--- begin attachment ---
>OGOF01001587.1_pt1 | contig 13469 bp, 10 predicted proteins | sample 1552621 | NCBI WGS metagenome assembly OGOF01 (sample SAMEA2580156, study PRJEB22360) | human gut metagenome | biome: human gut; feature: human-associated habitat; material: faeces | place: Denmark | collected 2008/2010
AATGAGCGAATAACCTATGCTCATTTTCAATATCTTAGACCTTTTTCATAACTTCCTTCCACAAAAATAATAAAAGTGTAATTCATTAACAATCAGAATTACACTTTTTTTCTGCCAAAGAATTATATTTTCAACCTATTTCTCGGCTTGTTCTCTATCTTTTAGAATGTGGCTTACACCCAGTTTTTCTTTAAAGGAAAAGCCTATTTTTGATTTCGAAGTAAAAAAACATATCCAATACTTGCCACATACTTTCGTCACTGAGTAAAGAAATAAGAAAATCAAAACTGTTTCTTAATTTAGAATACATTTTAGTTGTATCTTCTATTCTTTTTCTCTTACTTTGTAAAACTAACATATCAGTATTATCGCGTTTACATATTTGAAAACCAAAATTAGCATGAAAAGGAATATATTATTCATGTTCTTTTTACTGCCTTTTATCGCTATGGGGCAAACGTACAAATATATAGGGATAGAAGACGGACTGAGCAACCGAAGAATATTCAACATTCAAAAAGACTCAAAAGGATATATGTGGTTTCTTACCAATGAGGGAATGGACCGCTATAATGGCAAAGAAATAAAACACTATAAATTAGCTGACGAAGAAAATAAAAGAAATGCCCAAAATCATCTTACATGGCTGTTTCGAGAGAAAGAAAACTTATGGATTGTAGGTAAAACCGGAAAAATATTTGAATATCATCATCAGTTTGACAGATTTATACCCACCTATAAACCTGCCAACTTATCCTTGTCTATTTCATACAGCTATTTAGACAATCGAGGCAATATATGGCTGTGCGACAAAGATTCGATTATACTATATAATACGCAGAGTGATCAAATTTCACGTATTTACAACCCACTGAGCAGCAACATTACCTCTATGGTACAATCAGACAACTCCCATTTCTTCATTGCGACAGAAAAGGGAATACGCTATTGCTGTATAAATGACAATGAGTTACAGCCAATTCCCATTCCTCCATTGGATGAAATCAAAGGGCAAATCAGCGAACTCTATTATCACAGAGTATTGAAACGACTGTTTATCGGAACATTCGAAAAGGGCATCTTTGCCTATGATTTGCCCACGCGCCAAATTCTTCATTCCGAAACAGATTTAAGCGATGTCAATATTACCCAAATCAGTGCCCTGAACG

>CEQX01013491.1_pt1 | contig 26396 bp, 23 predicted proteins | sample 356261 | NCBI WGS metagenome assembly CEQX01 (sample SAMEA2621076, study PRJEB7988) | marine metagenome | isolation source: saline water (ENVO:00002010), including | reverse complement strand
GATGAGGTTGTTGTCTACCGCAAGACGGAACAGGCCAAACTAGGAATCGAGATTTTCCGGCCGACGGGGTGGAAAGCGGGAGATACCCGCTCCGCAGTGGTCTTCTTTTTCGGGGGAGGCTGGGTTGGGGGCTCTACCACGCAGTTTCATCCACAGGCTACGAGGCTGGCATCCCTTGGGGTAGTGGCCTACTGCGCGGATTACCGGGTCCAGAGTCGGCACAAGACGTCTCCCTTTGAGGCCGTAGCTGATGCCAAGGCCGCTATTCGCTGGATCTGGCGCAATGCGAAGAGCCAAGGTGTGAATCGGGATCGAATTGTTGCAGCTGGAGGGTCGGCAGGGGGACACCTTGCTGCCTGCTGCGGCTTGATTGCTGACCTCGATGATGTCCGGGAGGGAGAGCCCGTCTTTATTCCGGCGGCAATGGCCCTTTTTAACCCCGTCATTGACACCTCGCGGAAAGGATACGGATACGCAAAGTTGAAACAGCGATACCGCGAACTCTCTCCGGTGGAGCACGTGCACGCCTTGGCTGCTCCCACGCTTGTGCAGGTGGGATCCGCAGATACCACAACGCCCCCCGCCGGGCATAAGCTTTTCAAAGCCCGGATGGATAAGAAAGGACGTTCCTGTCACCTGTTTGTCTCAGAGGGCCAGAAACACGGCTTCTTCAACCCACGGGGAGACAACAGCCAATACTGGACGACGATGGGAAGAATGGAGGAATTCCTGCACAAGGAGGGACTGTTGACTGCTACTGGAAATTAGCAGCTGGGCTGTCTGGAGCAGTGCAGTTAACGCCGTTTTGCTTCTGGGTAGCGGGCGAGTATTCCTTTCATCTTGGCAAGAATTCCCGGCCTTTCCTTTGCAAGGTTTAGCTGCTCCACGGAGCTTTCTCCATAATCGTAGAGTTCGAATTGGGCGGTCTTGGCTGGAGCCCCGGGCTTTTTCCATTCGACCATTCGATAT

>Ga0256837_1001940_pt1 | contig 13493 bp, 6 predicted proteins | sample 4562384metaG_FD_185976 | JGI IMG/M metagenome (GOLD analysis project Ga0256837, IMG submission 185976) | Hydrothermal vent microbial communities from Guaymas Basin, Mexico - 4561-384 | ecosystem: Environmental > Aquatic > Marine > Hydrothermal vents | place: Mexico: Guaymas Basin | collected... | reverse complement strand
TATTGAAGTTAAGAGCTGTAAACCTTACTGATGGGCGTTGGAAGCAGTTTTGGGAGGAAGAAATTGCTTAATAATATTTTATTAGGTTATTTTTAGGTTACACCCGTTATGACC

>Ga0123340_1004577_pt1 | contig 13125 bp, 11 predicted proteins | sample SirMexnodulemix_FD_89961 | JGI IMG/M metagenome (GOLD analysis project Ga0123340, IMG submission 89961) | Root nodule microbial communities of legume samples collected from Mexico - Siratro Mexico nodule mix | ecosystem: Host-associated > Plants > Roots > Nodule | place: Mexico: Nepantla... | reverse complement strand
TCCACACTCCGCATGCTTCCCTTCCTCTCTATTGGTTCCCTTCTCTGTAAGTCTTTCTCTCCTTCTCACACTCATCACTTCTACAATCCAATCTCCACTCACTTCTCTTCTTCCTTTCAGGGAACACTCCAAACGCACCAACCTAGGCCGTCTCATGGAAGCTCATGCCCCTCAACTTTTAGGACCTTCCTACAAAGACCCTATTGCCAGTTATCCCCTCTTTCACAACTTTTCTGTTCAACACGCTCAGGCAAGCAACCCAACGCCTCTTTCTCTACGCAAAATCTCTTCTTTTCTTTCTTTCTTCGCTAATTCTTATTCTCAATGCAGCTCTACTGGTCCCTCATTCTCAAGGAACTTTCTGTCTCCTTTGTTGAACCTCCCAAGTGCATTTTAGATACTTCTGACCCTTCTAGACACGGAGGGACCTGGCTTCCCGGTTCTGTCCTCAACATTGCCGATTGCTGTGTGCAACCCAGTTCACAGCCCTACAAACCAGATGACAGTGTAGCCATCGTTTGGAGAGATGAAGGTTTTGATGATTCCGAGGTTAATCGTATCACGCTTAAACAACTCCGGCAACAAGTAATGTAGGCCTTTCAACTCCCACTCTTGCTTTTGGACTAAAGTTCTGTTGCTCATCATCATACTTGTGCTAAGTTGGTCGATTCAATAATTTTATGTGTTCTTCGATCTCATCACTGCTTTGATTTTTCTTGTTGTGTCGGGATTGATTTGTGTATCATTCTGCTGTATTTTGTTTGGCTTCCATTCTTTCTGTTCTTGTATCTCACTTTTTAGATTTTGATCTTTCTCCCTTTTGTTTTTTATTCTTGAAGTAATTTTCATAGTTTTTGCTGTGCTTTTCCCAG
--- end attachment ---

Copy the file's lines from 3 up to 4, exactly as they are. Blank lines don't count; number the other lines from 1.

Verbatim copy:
>CEQX01013491.1_pt1 | contig 26396 bp, 23 predicted proteins | sample 356261 | NCBI WGS metagenome assembly CEQX01 (sample SAMEA2621076, study PRJEB7988) | marine metagenome | isolation source: saline water (ENVO:00002010), including | reverse complement strand
GATGAGGTTGTTGTCTACCGCAAGACGGAACAGGCCAAACTAGGAATCGAGATTTTCCGGCCGACGGGGTGGAAAGCGGGAGATACCCGCTCCGCAGTGGTCTTCTTTTTCGGGGGAGGCTGGGTTGGGGGCTCTACCACGCAGTTTCATCCACAGGCTACGAGGCTGGCATCCCTTGGGGTAGTGGCCTACTGCGCGGATTACCGGGTCCAGAGTCGGCACAAGACGTCTCCCTTTGAGGCCGTAGCTGATGCCAAGGCCGCTATTCGCTGGATCTGGCGCAATGCGAAGAGCCAAGGTGTGAATCGGGATCGAATTGTTGCAGCTGGAGGGTCGGCAGGGGGACACCTTGCTGCCTGCTGCGGCTTGATTGCTGACCTCGATGATGTCCGGGAGGGAGAGCCCGTCTTTATTCCGGCGGCAATGGCCCTTTTTAACCCCGTCATTGACACCTCGCGGAAAGGATACGGATACGCAAAGTTGAAACAGCGATACCGCGAACTCTCTCCGGTGGAGCACGTGCACGCCTTGGCTGCTCCCACGCTTGTGCAGGTGGGATCCGCAGATACCACAACGCCCCCCGCCGGGCATAAGCTTTTCAAAGCCCGGATGGATAAGAAAGGACGTTCCTGTCACCTGTTTGTCTCAGAGGGCCAGAAACACGGCTTCTTCAACCCACGGGGAGACAACAGCCAATACTGGACGACGATGGGAAGAATGGAGGAATTCCTGCACAAGGAGGGACTGTTGACTGCTACTGGAAATTAGCAGCTGGGCTGTCTGGAGCAGTGCAGTTAACGCCGTTTTGCTTCTGGGTAGCGGGCGAGTATTCCTTTCATCTTGGCAAGAATTCCCGGCCTTTCCTTTGCAAGGTTTAGCTGCTCCACGGAGCTTTCTCCATAATCGTAGAGTTCGAATTGGGCGGTCTTGGCTGGAGCCCCGGGCTTTTTCCATTCGACCATTCGATAT